Malware analysis

Kwampirs malware: what it is, how it works and how to prevent it | Malware spotlight

Greg Belding
May 13, 2020 by
Greg Belding


Supply chain compromise has become more of a concern as of late, with the appearance of COVID-19 affecting many industries — especially healthcare. Attack groups are taking advantage of this vulnerability of modern society by targeting the supply chain of ICS firms, healthcare, IT and other critical infrastructure industries. 

One such malware, known as Kwampirs, has been observed using supply chain compromise during this time of crisis. Kwampirs has been taken so seriously by the FBI that they have issued multiple alerts warning impacted industries of its risk. This article will detail Kwampirs and explore what it is, how it works and how to prevent Kwampirs from impacting your organization.

What is Kwampirs?

First discovered in 2016, Kwampirs is a Remote Access Trojan, or RAT, that targets supply chain companies that supply an array of critical infrastructure industries — from healthcare, energy and IT companies to firms that run ICS. Also known as Orangeworm (both the malware itself and its attack group), this modular advanced persistent threat is used to gain entry to victims’ networks for the purpose of accessing supply chain companies. It should be noted that financial firms and leading law firms have been reported as being secondary targets for this RAT.

In January, February and March 2020, the Federal Bureau of Investigation issued alerts warning the private sector of supply chain cyberattacks. While no specific companies or firms were mentioned by name, the FBI has made it clear that hackers have been using Kwampirs to gain access to the vendors, partners and customers of these critical industries. These FBI alerts suggest that attack groups are starting to focus more on organizations that work with energy transmission and distribution.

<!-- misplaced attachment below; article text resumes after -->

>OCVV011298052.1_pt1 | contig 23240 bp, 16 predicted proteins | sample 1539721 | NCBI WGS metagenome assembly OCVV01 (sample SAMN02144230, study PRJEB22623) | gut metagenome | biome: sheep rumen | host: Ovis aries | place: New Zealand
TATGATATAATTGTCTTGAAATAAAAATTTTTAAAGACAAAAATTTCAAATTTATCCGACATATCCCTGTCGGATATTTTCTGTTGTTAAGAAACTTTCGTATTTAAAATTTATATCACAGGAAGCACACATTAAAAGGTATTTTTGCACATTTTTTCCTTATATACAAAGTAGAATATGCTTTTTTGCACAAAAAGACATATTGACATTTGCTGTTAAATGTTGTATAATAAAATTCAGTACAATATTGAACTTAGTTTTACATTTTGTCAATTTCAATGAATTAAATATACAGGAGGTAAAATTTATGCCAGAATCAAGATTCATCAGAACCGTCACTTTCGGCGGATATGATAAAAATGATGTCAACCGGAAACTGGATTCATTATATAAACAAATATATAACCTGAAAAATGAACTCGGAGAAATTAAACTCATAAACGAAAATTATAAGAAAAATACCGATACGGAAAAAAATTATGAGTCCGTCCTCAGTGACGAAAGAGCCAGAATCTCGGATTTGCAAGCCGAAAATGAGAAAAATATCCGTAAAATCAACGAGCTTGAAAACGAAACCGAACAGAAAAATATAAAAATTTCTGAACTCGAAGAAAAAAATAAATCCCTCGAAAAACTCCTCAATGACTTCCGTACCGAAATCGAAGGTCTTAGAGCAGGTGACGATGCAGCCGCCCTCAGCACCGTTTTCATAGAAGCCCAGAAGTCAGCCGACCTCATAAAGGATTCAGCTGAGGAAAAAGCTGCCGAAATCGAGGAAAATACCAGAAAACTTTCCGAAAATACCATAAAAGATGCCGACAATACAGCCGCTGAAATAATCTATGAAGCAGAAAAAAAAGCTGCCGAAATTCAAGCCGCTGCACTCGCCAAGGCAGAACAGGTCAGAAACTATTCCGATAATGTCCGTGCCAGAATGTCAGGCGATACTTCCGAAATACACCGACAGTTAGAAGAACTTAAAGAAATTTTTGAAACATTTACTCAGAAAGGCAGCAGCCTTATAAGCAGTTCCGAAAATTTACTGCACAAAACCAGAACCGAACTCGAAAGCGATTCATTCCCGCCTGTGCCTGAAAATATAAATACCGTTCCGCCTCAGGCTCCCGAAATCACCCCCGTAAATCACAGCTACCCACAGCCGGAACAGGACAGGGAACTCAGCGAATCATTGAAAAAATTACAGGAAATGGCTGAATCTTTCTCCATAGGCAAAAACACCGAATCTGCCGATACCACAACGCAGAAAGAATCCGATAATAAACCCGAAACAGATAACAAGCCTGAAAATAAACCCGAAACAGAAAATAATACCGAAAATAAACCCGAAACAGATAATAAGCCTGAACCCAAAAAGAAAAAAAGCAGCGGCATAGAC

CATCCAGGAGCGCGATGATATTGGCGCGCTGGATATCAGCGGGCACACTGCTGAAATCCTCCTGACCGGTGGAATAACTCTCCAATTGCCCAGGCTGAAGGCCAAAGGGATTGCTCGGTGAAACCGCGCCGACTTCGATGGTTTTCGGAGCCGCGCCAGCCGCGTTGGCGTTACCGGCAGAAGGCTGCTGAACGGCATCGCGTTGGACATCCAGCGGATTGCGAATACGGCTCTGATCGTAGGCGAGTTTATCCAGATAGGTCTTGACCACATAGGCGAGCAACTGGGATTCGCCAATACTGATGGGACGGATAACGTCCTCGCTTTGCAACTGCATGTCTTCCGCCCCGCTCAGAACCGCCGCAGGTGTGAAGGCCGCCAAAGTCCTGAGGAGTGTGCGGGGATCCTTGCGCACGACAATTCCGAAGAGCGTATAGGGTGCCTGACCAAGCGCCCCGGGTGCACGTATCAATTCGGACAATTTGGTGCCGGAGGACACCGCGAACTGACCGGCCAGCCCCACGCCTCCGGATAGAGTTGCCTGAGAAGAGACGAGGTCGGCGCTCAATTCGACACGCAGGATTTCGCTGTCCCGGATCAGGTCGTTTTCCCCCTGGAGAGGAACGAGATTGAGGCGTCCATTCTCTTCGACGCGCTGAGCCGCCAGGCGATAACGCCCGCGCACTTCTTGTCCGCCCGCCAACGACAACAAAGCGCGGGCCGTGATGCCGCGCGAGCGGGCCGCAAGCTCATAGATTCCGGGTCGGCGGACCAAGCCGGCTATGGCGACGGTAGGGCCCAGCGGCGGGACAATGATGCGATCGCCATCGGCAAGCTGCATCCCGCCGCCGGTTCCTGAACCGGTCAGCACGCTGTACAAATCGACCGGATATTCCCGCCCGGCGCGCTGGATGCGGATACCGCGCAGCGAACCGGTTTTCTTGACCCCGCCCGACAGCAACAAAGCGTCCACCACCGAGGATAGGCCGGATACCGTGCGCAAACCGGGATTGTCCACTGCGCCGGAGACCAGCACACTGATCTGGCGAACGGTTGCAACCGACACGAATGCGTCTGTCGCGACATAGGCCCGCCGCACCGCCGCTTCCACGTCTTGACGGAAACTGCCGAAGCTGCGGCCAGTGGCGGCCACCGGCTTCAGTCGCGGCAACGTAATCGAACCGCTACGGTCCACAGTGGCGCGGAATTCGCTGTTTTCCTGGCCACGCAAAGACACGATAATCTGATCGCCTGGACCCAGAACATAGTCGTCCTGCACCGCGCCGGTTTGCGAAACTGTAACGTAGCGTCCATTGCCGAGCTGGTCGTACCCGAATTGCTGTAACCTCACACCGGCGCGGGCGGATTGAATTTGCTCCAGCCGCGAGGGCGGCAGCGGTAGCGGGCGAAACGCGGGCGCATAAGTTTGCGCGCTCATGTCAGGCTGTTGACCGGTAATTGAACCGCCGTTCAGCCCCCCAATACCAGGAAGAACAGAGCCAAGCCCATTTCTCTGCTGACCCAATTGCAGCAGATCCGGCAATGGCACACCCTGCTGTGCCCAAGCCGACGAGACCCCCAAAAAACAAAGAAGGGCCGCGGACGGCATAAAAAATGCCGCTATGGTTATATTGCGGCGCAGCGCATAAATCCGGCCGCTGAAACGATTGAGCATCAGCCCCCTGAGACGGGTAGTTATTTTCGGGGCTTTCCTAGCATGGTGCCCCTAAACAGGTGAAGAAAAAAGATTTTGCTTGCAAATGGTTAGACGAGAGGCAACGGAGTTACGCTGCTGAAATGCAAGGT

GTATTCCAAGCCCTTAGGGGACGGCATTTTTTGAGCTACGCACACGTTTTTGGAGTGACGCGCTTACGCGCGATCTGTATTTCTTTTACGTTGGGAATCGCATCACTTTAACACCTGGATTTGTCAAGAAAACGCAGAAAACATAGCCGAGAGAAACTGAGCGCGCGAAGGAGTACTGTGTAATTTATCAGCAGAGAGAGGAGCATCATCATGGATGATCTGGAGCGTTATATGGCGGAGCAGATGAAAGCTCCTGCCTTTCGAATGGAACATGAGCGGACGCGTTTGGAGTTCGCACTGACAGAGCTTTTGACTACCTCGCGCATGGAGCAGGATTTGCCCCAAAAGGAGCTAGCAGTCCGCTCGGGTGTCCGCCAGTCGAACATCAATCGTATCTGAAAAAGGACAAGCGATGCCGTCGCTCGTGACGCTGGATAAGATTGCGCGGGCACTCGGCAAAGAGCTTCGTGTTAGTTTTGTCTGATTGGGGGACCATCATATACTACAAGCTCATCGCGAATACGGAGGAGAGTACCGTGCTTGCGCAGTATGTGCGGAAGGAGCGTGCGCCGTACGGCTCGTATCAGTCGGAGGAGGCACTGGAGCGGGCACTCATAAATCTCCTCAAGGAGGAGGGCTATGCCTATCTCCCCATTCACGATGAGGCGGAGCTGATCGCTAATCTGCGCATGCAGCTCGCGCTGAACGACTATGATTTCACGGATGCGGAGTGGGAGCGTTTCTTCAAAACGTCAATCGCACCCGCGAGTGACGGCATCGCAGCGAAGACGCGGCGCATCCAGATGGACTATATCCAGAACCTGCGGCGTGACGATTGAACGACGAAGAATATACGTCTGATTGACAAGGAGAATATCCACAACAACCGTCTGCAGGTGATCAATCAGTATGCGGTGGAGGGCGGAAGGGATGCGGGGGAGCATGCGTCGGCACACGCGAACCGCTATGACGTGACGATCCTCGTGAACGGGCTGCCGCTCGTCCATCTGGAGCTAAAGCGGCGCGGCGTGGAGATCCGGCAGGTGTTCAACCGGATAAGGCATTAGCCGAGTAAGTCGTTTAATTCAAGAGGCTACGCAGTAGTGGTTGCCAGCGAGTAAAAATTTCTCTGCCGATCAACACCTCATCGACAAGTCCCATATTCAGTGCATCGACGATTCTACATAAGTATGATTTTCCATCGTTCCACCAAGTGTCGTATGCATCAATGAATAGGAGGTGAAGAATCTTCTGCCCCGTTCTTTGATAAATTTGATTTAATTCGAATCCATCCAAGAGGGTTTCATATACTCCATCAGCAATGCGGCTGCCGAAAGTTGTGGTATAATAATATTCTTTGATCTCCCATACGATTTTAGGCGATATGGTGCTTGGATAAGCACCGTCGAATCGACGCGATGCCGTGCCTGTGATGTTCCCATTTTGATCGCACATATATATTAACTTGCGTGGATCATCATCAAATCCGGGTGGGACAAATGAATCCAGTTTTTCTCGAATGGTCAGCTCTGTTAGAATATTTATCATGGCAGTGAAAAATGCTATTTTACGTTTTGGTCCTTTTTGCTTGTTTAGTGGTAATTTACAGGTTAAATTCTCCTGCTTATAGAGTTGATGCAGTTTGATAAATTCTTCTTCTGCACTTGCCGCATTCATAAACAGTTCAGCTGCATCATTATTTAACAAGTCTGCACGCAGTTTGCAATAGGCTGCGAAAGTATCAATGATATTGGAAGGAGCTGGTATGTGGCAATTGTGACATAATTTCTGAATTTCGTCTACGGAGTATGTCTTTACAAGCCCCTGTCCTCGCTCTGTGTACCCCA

Of the many findings these alerts projected, the FBI released the Indicators of compromise (IOC) and YARA rules for organizations to better detect the Kwampirs malware. You can check out the Kwampirs IOCs here and YARA rules here.

Another interesting finding was the fact that Kwampirs has several code-based similarities to the modular malware Shamoon (also known as Disstrack). It should be noted that no has yet discovered a destructive or wiper component in Kwampirs as of yet, as compared to the destructiveness of Shamoon, so this similarity should be taken with more than a grain of salt.

As mentioned earlier, Kwampirs is known to target the healthcare industry and the many companies that feed into its supply chain. It has an affinity for the installation software for the control and use of imaging devices, including MRI and X-ray machines and other copier-type imaging devices that take patient or client input of a sensitive nature.

Healthcare entities often work with sensitive patient information, including payment card data (PII). As of this writing, Kwampirs has not targeted this information during attack campaigns.

How does it work?

Kwampirs has several ways that it could initially infect an enterprise network. Among those observed are phishing emails containing malicious links and SMB messages containing malicious links.